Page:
FDIC bidding for Silicon Valley Bank is in progress: Report
The FDIC reportedly started an auction process late on March 11 for Silicon Valley Bank. Bids were to be open for just a few hours.
The United States Federal Deposit Insurance Corporation (FIDC) started an auction process the night of March 11 for Silicon Valley Bank, Bloomberg reported, citing unnamed sources. Bids were to be only open for just a few hours before the process closes on March 12.
According to Bloomberg’s sources, the FDIC is seeking a buyer for the California bank over the weekend, ahead of the market open on March 13. However, a final decision has not been made and a deal may not be reached.
Earlier on March 12, U.S. Treasury Secretary Janet Yellen said that she is working with regulators to address the Silicon Valley Bank collapse and protect investors but is not considering a major bailout. She noted that regulators “want to make sure that the troubles that exist at one bank don’t create contagion to others that are sound.”
According to Yellen, the FDIC is considering “a wide range of available options,” including the acquisition of SVB by a foreign bank. “We certainly are working to address the situation in a timely way,” she said.
A trading platform in bankruptcy cases, Cherokee Acquisition, told the Financial Times that some clients were being offered between 55 cents and 65 cents per dollar for their unsecured deposits. A second source said other customers received offers of 70 to 75 cents per dollar for deposits held at the bank.
“I’ve had a few companies sell 90 cents on the dollar to make sure they make payroll. All of these companies have the SVB effect,” a venture capital investor told the Financial Times.
The founder and managing partner of Ripple Ventures, Matt Cohen, said on Twitter that financial firms were offering affected companies “aggressive lending terms” under receivership certificates as collateral:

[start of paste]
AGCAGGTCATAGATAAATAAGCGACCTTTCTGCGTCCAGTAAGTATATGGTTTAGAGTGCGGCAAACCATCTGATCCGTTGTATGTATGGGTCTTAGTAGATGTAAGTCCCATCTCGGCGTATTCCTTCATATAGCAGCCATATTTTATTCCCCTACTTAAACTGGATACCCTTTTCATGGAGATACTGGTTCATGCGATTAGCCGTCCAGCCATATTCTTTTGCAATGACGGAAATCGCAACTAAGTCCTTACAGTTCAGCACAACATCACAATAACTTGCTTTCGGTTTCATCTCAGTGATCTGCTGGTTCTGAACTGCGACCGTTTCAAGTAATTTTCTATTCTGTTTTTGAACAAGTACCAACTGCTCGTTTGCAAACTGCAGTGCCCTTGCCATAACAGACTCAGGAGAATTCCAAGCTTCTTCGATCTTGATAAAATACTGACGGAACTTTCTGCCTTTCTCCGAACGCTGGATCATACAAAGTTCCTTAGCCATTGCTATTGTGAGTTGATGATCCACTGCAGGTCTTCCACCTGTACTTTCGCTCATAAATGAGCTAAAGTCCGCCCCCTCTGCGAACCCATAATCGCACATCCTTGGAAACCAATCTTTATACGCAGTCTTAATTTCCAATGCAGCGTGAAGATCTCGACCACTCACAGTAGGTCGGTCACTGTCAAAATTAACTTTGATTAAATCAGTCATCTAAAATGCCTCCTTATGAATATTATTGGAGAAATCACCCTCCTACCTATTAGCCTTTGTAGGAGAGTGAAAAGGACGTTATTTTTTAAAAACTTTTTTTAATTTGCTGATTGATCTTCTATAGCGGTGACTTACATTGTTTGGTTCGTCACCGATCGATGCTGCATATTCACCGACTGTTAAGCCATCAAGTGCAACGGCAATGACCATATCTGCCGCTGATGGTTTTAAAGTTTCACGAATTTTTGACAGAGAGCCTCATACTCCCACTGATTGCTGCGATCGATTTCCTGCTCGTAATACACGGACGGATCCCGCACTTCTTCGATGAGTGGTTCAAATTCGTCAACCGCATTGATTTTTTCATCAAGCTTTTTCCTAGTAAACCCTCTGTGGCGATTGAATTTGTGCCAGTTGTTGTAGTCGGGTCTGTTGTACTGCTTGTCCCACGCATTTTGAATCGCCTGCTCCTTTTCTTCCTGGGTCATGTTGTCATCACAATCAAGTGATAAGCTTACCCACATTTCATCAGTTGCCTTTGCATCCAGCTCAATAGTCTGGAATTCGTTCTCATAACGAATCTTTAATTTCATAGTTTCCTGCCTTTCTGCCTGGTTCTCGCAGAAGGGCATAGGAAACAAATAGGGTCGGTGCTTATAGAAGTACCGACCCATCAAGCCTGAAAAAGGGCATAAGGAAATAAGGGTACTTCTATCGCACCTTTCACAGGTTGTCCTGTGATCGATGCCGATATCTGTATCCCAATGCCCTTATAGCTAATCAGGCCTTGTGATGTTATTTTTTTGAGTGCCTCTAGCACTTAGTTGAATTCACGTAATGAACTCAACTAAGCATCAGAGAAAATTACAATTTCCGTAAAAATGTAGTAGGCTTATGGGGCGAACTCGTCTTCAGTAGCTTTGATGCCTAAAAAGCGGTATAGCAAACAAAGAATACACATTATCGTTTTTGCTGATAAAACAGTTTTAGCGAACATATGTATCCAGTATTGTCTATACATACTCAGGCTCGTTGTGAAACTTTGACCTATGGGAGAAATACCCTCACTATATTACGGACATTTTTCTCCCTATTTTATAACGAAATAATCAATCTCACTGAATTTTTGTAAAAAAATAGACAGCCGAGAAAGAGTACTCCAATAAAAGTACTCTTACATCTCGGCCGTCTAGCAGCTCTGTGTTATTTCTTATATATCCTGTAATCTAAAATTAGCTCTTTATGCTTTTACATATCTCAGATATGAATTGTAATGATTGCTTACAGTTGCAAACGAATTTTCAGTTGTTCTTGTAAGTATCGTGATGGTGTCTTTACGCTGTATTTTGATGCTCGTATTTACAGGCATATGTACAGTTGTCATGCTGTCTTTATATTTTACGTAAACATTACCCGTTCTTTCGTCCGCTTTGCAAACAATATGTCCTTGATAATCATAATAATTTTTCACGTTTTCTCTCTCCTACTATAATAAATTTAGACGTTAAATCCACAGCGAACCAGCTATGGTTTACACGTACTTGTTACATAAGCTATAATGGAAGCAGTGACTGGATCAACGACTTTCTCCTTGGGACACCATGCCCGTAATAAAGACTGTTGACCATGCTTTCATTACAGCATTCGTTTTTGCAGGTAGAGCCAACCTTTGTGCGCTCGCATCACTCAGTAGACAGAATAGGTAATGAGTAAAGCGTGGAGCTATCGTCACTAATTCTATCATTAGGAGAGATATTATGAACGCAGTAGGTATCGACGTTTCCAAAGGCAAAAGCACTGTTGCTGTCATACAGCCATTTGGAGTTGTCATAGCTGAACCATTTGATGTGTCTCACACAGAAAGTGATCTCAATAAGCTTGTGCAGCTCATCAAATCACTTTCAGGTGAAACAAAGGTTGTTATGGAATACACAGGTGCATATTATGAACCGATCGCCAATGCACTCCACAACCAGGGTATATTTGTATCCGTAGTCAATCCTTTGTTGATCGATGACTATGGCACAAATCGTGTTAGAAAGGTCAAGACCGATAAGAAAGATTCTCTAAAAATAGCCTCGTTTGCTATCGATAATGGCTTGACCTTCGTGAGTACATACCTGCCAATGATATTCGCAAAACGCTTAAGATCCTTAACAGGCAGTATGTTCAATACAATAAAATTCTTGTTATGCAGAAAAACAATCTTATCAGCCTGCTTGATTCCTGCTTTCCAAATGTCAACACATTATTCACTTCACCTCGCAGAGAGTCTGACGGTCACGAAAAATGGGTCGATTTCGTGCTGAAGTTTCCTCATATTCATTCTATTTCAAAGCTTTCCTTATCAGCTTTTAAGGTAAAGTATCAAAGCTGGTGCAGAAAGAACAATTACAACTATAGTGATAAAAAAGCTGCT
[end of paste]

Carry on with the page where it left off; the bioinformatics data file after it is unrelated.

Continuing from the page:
Getting shopped some pretty aggressive lending terms from people spinning up lending facilities to affected companies, with receivership certificates as collateral (0.30 / dollar range, 18m, 12%+ equity)
As you know else seeing these offers???
— Matt Cohen (@mattybcohen) March 11, 2023
It’s unclear if Ripple has exposure to SVB collapse. Ripple’s chief technology officer David Schwartz said on Twitter that an official statement would be released soon regarding Ripple’s potential exposure to Silicon Valley Bank. Cointelegraph reached out to Ripple but did not receive an immediate response.
A Castle Hill audit report listing depositors went dark on March 12. Cointelegraph previously reported that assets from Web3 venture capitalists exceed more than $6 billion at the bank, including $2.85 billion from Andreessen Horowitz, $1.72 billion from Paradigm and $560 million from Pantera Capital.
Silicon Valley was shut down by California’s financial watchdog on March 10 after announcing a significant sale of assets and stocks aimed at raising $2.25 billion capital to shore up operations.